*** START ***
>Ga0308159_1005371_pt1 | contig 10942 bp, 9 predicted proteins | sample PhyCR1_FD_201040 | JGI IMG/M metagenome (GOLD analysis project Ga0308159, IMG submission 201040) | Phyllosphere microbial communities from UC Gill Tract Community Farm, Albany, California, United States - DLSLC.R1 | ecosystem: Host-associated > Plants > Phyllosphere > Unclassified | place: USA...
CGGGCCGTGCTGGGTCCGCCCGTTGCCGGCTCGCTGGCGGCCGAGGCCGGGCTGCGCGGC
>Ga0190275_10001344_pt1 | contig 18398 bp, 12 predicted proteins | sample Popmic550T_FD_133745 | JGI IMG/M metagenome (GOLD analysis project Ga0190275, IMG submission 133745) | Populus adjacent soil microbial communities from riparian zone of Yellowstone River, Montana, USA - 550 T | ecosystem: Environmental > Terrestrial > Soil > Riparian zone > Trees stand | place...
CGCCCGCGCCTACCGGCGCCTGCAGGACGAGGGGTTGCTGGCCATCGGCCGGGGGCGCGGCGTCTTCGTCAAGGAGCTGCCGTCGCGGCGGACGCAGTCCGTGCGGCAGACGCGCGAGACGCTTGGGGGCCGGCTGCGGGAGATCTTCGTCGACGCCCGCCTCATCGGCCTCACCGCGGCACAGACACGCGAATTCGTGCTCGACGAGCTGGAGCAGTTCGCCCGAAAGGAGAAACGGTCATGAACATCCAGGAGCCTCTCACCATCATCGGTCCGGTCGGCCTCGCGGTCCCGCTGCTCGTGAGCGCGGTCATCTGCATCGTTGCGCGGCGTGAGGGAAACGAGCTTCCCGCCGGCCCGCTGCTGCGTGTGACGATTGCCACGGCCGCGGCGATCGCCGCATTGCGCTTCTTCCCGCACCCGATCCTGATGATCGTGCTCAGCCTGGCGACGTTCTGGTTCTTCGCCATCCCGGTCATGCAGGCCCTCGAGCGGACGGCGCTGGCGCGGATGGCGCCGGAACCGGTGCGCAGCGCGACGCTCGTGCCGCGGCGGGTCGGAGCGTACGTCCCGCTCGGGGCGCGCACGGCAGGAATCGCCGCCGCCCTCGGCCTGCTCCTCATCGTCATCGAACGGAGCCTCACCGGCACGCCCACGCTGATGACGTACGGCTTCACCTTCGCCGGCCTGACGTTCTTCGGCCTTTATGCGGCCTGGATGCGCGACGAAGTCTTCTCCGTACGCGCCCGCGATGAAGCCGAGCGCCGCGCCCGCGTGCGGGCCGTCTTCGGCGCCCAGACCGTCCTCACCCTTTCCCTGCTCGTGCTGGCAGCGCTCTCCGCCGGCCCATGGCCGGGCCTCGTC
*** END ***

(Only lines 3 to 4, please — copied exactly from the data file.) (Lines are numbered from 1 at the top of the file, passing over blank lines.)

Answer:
>Ga0190275_10001344_pt1 | contig 18398 bp, 12 predicted proteins | sample Popmic550T_FD_133745 | JGI IMG/M metagenome (GOLD analysis project Ga0190275, IMG submission 133745) | Populus adjacent soil microbial communities from riparian zone of Yellowstone River, Montana, USA - 550 T | ecosystem: Environmental > Terrestrial > Soil > Riparian zone > Trees stand | place...
CGCCCGCGCCTACCGGCGCCTGCAGGACGAGGGGTTGCTGGCCATCGGCCGGGGGCGCGGCGTCTTCGTCAAGGAGCTGCCGTCGCGGCGGACGCAGTCCGTGCGGCAGACGCGCGAGACGCTTGGGGGCCGGCTGCGGGAGATCTTCGTCGACGCCCGCCTCATCGGCCTCACCGCGGCACAGACACGCGAATTCGTGCTCGACGAGCTGGAGCAGTTCGCCCGAAAGGAGAAACGGTCATGAACATCCAGGAGCCTCTCACCATCATCGGTCCGGTCGGCCTCGCGGTCCCGCTGCTCGTGAGCGCGGTCATCTGCATCGTTGCGCGGCGTGAGGGAAACGAGCTTCCCGCCGGCCCGCTGCTGCGTGTGACGATTGCCACGGCCGCGGCGATCGCCGCATTGCGCTTCTTCCCGCACCCGATCCTGATGATCGTGCTCAGCCTGGCGACGTTCTGGTTCTTCGCCATCCCGGTCATGCAGGCCCTCGAGCGGACGGCGCTGGCGCGGATGGCGCCGGAACCGGTGCGCAGCGCGACGCTCGTGCCGCGGCGGGTCGGAGCGTACGTCCCGCTCGGGGCGCGCACGGCAGGAATCGCCGCCGCCCTCGGCCTGCTCCTCATCGTCATCGAACGGAGCCTCACCGGCACGCCCACGCTGATGACGTACGGCTTCACCTTCGCCGGCCTGACGTTCTTCGGCCTTTATGCGGCCTGGATGCGCGACGAAGTCTTCTCCGTACGCGCCCGCGATGAAGCCGAGCGCCGCGCCCGCGTGCGGGCCGTCTTCGGCGCCCAGACCGTCCTCACCCTTTCCCTGCTCGTGCTGGCAGCGCTCTCCGCCGGCCCATGGCCGGGCCTCGTC